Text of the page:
I first met Hoppy through George Clark when the London Free School was being set up. I was a second year design student at the LCP and had been working with George art editing his community magazine People and Politics.
Hoppy was a magnet and a force for those who desired to make sense of the world through action. Paraphrasing Fluxus, Hoppy was a happening always in the making, a living performance questioning and transforming everyday experience into moments of enhanced passionate quality.
Hoppy immediately found a role for me at the London Free School applying design ideas for a symbol that could be applied to various forms of use such as a street banner, T shirt motif etc. I was also asked to organise and style paperwork for the school workshops, art edit The Grove community paper and propose a workshop class that I would take for the local community.
Design and production of the The Grove community paper took place on the floor of Hoppy’s appartment in Queensway. The job required a range of design and production equipment which needed to be brought out and packed away on the day of production so I had to design and manufacture a mobile studio case that would carry all the kit required. It was 1966 I was 21 and living in two worlds. One as a student of design in my second year of study at college, the other in Notting Hill Gate, a local world fast developing as a centre of community politics and countercultural ideas.
Hoppy’s appartment was the epicentre of this new world for me at the time. It was a crossroad for a constant flow of human traffic. Activists, poets, thinkers, creatives moving through from one side of the world to another from one london village to another. The phone was always ringing, a national newspaper calling to brief Hoppy on a photo assignment, a panic call from someone in the middle of a difficult drug experience.
I simply remember how a gleeful Hoppy appeared to be everywhere at once and when he wasn’t there people would talk about him not being there and wondering what he was up to and imagining what it could be. The phone would ring and it would be Hoppy, the next moment you would find yourself packed inside a mini going to meet Warhol and half the Beatles at a London hotel. The phone would ring and it would be Hoppy and you find yourself part of a chain of calls organising a demo at the News of the World. He never missed the opportunity to create publicity for the scene by using an event that could be turned into a happening. When I married in May 1967 the occasion was turned into a Hyde Park happening with live steel band music organised by Michael X. This attracted police attention and made it into the tabloid press the following day.
Through Hoppy I met a whole company of wonderful characters in a speed of connection that was dizzying. People would meet in various flats across town, a series of safe places for the experience of drugs and heightened conversation. The supply of drugs always seemed to be free and of good quality. The pace of talk and variety of ideas discussed was electric. Hoppy invited me to join the staff of International Times as Art Editor which opened another door of perception to a spinning world of issues, argument and sensory experience that I must admit I found hard to hold onto at times though Hoppy and Tom McGrath knew ways to make things simple with an accompanying whoop of delight.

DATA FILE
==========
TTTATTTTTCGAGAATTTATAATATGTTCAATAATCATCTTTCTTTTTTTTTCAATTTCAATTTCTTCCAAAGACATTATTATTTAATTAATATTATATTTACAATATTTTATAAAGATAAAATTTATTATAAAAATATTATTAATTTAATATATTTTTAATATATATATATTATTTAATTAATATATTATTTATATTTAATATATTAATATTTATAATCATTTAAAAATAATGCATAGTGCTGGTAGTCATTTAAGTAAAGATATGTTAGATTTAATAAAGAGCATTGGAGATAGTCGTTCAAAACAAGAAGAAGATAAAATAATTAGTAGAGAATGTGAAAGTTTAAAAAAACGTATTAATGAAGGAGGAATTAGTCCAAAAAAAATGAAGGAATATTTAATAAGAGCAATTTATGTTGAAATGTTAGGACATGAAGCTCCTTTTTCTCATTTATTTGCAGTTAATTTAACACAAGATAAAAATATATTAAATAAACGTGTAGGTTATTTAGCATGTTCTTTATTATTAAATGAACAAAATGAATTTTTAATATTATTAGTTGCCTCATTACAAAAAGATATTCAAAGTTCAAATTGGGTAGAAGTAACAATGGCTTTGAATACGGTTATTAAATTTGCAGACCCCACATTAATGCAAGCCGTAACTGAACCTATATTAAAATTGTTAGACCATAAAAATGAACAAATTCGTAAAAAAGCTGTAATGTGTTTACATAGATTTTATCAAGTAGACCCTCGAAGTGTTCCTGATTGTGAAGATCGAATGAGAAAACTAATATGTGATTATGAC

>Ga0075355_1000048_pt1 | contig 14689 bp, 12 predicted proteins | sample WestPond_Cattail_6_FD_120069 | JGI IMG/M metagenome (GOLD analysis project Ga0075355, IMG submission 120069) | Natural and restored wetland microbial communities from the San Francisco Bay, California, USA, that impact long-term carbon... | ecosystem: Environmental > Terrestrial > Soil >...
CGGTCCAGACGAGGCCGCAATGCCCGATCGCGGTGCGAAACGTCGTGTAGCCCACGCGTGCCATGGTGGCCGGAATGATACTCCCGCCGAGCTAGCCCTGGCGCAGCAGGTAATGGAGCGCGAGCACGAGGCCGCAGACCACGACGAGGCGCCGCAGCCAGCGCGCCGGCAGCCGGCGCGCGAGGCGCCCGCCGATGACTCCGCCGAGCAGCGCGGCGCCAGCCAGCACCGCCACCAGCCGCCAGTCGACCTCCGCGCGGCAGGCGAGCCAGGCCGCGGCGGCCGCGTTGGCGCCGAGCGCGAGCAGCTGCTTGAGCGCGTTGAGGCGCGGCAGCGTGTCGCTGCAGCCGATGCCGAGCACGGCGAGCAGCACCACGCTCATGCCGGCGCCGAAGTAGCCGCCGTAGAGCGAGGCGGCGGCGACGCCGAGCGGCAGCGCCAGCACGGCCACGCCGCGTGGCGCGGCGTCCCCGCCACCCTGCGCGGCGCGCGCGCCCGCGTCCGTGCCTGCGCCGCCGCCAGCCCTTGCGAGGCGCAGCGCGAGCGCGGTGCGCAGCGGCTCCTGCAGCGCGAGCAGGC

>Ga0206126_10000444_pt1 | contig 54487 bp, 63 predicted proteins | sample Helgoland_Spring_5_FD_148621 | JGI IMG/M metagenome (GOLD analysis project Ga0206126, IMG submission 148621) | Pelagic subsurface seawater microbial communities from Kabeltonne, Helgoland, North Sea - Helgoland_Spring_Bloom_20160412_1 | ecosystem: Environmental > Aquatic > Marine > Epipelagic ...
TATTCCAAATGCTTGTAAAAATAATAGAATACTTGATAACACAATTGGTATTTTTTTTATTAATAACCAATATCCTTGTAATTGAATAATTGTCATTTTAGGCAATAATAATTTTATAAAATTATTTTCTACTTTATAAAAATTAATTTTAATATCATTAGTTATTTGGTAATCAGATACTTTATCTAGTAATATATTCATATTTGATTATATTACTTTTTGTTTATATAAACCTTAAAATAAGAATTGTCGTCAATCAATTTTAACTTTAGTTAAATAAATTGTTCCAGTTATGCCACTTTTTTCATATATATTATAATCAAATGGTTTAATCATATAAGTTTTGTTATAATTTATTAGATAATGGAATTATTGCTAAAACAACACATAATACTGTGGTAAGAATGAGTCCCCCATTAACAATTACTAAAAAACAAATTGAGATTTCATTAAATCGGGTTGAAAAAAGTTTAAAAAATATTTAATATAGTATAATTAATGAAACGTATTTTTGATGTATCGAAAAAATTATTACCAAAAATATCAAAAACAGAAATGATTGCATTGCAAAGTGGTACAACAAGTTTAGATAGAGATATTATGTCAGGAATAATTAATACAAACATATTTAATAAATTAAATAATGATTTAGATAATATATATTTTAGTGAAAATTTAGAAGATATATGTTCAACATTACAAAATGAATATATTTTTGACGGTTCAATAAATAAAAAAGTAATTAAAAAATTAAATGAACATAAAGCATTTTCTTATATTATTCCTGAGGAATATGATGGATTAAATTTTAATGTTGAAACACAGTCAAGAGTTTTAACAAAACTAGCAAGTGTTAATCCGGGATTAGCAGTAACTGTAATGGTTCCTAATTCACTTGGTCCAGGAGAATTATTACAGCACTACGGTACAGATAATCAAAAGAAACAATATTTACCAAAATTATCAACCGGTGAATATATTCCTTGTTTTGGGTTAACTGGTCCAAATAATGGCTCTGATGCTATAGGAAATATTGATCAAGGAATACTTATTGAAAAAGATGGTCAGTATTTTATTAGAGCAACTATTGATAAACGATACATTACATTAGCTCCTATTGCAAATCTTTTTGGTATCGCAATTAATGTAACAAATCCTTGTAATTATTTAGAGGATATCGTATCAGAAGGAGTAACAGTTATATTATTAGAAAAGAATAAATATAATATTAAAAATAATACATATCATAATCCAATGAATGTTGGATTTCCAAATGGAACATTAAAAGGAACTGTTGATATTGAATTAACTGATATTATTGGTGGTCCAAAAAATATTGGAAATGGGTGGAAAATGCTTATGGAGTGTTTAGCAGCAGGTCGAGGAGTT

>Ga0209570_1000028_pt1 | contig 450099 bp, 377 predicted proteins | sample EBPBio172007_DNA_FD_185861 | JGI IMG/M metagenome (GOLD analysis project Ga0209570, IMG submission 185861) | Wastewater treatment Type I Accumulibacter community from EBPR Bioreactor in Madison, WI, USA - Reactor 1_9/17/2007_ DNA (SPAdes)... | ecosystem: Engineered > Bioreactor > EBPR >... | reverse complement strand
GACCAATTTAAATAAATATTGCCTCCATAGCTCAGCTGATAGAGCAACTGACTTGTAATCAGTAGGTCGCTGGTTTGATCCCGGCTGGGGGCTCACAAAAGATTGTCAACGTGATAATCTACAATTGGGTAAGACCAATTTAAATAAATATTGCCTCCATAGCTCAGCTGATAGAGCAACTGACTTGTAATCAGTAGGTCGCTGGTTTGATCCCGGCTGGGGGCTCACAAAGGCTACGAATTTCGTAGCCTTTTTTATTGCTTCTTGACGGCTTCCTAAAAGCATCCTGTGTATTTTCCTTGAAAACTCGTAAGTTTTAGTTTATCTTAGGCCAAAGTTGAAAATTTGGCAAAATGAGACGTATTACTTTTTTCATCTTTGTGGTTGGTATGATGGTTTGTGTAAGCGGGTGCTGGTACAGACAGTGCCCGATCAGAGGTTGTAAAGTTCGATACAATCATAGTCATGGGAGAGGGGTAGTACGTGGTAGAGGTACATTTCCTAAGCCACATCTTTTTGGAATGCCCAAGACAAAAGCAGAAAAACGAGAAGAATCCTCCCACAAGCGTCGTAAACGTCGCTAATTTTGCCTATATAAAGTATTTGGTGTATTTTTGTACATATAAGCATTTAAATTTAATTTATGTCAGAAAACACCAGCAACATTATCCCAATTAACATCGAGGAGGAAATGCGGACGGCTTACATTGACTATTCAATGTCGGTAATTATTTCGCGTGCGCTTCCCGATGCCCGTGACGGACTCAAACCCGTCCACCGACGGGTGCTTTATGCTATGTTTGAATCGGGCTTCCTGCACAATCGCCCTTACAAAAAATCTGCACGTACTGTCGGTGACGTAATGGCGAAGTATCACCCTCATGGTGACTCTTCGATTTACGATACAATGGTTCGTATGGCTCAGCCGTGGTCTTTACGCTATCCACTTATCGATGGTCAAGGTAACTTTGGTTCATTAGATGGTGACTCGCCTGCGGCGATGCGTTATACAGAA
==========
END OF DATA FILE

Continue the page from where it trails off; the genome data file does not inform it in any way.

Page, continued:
Love was in the air and Hoppy married Suzy Creamcheese. I loved them both and danced at their wedding in the hall of St Pancras Register Office. He was very happy and having just served 6 months for cannabis possession his wedding to Suzy was a renewed celebration of life. They were a great couple, both shone and sparkled.
Things changed after the raid on the IT offices. I moved on after Tom left the paper and saw less of Hoppy. When he came out of prison I was living in Richmond developing spiritual interests and finding myself in a growing community of like minded artist, musicians and seekers. He was never far from my thoughts over the years and we met again in the late 90’s when he was living with Sue Hall in Goswell Road. Dinah and I went to meet, eat and speak at Sue and Hoppy’s place and they came to our place. He was the same Hoppy, a real presence in my world. I later met him for lunch with Jeff Dexter and the lovely Isabel when he was living in sheltered accommodation. By this time everything had slowed down in his life but it just made Hoppy look more deliberate.
Our final meeting came just a few days before this New Year. Dinah and I received a surprise call from Kate Archard that Hoppy was at UCH and had asked us to see him. On our visit the next day Hoppy managed to ask us on several occasions whether we had a car and proceeded to spend most of our visit attempting to raise himself out of the bed. Given the chance and the energy he would have left and returned home without a doubt using us as his escape team. We all tried to persuade him that he was in the best place for him at that time. But he still tried to escape.
I was asked the following question for an article in a creative website: ‘ Who is the most interesting person you have met during your career and what was it that they imparted to you’?. This is an extract from my piece about Hoppy:
‘He inspired and enabled young people of his generation to believe in their own ideas for active involvement in the world. Helping people understand that we should always be able to surprise ourselves and that without change we would simply rust away’.
Bliss was it in that dawn to be alive, But to be young was very heaven! (Wordsworth)